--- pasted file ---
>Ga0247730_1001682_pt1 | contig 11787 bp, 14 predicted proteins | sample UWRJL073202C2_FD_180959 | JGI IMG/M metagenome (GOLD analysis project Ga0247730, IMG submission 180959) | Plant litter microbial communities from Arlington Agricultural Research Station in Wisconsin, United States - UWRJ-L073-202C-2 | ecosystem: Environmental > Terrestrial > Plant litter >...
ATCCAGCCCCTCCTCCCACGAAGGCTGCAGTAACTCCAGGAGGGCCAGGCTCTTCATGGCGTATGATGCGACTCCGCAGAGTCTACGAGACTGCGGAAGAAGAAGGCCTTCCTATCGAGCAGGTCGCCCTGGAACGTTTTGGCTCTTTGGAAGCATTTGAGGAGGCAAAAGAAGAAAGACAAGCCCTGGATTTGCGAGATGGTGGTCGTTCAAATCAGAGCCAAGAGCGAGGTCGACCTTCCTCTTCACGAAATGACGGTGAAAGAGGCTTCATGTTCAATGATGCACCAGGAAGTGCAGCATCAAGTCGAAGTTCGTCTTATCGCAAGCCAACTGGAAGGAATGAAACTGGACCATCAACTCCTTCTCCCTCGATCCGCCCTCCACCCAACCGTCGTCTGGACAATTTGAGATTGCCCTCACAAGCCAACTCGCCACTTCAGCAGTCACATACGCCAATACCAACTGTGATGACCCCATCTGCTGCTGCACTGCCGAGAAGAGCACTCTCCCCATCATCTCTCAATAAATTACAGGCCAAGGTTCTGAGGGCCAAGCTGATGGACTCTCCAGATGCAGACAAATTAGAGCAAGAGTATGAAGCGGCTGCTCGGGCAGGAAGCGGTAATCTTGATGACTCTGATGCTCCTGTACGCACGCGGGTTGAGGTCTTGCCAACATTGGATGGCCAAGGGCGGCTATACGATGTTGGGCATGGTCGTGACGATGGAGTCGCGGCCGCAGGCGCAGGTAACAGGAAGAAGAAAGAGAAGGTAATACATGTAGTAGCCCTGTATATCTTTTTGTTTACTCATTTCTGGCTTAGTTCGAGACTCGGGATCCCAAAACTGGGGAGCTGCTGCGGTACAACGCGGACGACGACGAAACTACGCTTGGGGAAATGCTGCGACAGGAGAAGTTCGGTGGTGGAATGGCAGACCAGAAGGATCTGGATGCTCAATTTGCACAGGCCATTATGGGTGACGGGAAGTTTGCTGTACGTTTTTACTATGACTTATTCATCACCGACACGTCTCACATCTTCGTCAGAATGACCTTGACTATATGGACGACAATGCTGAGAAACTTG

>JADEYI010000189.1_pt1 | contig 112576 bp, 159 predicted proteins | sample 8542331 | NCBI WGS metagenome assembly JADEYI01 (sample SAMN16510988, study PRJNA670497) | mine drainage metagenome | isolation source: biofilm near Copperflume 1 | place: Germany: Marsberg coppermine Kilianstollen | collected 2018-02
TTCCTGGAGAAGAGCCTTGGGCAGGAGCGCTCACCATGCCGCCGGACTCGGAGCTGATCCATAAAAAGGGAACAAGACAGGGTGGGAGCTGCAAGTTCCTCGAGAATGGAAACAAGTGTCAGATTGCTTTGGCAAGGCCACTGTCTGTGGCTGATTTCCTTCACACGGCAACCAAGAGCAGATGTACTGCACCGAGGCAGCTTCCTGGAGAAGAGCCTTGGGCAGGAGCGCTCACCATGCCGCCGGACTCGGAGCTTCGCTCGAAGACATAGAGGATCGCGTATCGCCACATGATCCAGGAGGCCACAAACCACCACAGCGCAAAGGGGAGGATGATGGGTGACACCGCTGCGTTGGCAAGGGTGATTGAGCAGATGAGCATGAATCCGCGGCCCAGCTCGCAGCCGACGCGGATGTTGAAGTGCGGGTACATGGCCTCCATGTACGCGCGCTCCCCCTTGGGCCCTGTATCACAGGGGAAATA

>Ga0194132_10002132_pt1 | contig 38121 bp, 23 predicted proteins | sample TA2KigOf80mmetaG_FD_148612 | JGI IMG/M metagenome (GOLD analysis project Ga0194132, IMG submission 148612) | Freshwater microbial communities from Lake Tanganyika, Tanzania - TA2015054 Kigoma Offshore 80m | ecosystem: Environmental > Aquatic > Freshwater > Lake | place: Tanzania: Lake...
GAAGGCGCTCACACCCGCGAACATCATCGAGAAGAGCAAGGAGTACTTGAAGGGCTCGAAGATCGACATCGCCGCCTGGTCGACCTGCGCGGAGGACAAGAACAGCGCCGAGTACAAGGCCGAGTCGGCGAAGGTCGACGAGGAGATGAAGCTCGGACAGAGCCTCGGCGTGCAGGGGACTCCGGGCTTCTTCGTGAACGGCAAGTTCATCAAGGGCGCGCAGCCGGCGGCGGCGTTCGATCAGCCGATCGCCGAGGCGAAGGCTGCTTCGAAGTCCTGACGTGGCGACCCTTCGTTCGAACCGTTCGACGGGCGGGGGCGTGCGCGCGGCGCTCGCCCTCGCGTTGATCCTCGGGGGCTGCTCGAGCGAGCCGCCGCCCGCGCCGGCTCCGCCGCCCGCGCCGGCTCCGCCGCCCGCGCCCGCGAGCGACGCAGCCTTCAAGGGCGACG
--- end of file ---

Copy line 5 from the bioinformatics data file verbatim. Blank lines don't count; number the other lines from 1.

>Ga0194132_10002132_pt1 | contig 38121 bp, 23 predicted proteins | sample TA2KigOf80mmetaG_FD_148612 | JGI IMG/M metagenome (GOLD analysis project Ga0194132, IMG submission 148612) | Freshwater microbial communities from Lake Tanganyika, Tanzania - TA2015054 Kigoma Offshore 80m | ecosystem: Environmental > Aquatic > Freshwater > Lake | place: Tanzania: Lake...